Collaborative research project to work out what works best for abused and neglected children

Posted by egg3 at May 08, 2014 08:38 AM |
Professor Panos Vostanis involved in collaborative project into child development outcomes for maltreated children

A collaborative team of researchers, including Professor Panos Vostanis (pictured) from the School of Psychology and Greenwood Institute of Child Health, is launching a new multi-disciplinary project to examine what works best for abused or neglected children – going into care or staying at home with support.

The study, funded by the Economic and Social Research Council (ESRC), will find out when going into care can improve their wellbeing and life chances and when it may instead compound the effects of children’s previous experiences of abuse or neglect. The findings will provide important evidence to guide social care and health services when they make difficult decisions that will impact on children’s lives.

Running from April 2014 to March 2016, the study will use surveys, assessment tools and interviews to gather information on children’s general health and development, emotional, behavioural or attachment difficulties, language development and early reading skills, their overall wellbeing and whether they have been re-abused.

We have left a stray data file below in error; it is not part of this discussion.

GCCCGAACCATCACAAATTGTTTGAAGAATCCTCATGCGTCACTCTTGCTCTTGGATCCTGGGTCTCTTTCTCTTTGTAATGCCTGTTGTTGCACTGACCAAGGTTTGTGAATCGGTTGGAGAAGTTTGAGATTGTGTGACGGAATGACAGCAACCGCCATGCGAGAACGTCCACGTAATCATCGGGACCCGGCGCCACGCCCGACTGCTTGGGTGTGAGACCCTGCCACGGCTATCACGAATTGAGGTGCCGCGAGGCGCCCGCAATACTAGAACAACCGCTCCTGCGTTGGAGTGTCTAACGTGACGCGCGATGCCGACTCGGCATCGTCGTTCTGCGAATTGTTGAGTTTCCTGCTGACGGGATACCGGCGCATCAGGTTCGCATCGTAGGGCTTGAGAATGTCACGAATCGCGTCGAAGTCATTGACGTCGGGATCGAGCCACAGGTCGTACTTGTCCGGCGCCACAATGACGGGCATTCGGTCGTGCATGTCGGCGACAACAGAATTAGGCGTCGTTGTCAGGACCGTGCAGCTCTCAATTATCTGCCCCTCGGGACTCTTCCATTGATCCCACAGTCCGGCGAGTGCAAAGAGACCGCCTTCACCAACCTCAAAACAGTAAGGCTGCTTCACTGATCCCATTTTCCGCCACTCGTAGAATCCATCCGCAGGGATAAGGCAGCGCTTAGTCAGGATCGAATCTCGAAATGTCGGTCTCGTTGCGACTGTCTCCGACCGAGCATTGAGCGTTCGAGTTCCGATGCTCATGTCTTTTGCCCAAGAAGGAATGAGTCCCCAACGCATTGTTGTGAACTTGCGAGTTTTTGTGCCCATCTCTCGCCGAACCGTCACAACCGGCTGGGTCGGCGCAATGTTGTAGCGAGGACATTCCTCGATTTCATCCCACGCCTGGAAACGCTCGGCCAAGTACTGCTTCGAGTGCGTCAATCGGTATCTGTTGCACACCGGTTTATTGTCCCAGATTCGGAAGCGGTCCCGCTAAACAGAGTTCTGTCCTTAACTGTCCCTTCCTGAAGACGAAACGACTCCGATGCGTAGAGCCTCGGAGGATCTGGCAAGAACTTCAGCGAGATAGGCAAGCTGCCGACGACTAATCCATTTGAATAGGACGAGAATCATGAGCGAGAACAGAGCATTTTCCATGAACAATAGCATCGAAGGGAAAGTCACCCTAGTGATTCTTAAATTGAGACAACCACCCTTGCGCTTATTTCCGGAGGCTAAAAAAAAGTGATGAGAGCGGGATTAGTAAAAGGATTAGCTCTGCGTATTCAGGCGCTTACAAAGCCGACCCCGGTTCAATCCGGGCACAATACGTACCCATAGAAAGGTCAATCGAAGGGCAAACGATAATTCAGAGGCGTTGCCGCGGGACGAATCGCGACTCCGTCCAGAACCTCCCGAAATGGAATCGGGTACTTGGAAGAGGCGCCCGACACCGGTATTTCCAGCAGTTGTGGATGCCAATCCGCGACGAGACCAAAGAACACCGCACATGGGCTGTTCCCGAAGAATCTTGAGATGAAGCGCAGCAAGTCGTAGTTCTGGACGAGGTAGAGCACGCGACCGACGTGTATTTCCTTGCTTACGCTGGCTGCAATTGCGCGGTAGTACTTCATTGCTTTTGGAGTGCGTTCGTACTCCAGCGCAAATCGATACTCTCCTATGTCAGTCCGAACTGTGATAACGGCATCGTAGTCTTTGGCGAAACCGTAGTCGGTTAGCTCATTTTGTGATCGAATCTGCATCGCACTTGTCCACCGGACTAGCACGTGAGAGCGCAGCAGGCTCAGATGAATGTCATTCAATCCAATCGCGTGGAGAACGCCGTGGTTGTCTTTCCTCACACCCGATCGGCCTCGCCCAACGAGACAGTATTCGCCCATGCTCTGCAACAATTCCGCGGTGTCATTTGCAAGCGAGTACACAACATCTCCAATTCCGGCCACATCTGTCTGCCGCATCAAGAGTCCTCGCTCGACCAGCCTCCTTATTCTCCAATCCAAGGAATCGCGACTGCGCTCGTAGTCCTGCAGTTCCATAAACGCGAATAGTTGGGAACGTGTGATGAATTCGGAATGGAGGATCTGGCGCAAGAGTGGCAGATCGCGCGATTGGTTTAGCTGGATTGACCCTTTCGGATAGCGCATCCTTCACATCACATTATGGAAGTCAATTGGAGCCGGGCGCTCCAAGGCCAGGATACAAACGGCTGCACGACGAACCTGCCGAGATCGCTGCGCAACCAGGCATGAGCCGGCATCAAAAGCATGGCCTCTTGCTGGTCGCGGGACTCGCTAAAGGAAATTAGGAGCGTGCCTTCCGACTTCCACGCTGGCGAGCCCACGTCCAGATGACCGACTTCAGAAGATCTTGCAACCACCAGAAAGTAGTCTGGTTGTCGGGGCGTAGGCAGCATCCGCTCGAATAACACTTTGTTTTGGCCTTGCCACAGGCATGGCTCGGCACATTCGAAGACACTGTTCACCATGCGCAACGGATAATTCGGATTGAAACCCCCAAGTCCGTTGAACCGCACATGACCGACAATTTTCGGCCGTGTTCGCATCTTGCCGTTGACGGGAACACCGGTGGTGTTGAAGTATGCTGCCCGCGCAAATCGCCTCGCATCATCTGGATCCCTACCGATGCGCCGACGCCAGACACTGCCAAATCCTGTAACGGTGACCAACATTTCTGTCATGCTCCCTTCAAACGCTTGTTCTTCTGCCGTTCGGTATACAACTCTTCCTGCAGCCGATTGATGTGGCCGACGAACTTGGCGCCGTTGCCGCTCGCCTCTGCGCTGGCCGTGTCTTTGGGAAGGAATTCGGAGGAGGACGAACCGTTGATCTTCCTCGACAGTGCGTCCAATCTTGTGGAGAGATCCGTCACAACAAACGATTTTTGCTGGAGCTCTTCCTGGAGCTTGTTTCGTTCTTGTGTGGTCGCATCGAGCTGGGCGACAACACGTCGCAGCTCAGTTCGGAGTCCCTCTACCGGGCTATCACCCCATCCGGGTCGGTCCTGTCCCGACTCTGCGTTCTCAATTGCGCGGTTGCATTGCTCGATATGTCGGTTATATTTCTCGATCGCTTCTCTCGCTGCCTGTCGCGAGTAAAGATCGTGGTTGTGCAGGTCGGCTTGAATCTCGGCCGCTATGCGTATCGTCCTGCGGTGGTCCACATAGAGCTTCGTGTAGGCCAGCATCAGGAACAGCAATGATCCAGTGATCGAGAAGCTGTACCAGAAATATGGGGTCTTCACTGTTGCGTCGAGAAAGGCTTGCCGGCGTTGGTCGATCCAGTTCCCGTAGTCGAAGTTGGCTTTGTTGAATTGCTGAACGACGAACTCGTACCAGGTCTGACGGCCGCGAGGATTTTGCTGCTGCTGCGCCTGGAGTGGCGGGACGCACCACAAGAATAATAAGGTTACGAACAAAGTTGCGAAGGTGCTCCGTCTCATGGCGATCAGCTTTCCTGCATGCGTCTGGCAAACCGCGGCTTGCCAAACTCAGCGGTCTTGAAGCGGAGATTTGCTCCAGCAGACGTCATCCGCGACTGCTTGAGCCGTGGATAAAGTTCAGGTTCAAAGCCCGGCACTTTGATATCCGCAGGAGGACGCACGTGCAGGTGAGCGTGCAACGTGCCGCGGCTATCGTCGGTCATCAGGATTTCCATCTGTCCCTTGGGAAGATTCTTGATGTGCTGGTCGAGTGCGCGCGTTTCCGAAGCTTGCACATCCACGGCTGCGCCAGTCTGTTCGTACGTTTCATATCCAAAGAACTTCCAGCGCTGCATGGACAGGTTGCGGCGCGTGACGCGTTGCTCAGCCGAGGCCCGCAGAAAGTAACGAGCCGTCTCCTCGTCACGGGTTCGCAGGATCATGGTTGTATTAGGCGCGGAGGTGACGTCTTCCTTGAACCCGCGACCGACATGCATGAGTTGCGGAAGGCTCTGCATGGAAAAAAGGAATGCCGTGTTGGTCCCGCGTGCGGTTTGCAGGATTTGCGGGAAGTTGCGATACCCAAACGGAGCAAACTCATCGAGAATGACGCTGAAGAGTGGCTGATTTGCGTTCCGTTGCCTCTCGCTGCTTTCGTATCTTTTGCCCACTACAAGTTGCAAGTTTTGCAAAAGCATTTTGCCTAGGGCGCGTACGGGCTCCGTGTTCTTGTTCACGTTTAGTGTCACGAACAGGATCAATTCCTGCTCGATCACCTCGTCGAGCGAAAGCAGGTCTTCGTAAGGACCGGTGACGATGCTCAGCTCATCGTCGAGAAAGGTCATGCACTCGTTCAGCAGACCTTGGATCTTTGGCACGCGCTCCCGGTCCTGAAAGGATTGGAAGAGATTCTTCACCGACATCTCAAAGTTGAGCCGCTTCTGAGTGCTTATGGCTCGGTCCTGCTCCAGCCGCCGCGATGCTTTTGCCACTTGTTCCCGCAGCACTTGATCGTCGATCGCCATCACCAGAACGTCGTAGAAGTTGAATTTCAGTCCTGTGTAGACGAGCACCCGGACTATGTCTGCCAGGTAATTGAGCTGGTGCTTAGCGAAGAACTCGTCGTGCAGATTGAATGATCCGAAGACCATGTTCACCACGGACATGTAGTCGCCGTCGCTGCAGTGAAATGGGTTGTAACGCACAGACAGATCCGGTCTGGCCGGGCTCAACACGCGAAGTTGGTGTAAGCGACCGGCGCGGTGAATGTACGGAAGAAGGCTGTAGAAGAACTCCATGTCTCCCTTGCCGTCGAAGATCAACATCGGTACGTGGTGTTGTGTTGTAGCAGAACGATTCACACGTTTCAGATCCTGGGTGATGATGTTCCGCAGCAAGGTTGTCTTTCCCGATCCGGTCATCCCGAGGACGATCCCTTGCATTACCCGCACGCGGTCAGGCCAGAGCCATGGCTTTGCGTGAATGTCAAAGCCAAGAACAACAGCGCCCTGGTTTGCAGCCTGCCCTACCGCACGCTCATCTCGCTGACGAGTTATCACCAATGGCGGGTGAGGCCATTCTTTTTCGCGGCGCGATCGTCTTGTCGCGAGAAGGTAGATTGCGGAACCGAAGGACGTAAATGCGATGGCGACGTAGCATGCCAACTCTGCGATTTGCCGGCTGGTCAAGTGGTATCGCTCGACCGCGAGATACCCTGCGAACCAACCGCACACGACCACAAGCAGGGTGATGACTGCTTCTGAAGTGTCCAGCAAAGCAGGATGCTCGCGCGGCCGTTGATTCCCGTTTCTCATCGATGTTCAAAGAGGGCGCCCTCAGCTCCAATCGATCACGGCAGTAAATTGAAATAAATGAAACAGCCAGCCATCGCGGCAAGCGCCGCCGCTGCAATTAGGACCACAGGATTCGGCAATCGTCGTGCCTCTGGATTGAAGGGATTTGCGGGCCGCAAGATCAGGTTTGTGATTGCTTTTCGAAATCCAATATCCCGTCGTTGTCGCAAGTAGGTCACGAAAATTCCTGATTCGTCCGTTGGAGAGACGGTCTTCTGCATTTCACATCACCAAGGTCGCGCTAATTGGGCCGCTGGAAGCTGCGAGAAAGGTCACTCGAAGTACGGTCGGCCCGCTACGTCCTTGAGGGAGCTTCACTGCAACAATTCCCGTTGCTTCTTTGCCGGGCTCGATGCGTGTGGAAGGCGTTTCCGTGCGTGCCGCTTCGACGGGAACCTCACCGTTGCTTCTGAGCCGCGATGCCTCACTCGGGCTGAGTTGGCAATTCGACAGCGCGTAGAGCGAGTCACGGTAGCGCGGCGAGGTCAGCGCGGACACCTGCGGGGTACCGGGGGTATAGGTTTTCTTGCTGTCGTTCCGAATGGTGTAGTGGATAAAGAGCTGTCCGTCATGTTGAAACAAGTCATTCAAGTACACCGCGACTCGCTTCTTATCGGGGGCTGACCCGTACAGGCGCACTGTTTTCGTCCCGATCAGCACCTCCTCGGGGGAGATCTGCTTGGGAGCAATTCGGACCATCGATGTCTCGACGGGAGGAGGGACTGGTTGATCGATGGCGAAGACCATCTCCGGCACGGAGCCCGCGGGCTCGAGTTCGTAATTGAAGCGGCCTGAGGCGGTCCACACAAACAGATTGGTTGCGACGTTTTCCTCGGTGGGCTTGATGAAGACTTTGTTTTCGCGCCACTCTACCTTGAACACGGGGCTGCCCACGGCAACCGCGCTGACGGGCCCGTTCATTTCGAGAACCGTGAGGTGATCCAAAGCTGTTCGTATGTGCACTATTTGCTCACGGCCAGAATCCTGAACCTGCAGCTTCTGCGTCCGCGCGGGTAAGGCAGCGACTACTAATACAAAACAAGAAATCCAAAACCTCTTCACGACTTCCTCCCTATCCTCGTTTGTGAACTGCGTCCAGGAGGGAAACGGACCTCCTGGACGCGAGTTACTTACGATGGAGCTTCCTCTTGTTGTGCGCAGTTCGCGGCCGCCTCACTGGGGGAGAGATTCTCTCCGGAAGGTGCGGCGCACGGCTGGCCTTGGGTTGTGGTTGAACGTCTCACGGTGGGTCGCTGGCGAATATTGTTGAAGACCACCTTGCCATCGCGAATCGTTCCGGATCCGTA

The Greenwood Institute of Child Health at the University of Leicester is internationally established for its research on the impact of trauma on the mental health of different groups of vulnerable children such as those in public care, refugee and asylum seeking, homeless, victims of domestic violence, adopted, or in contact with the courts. This research is presented in a recently published text by Professor Vostanis entitled ‘Helping Children and Young People who Experience Trauma: Children of Hope, Children of Despair’.

More information on the project ‘Home or care? Pathways and outcomes for maltreated children in a multi-ethnic cohort’ is available here.

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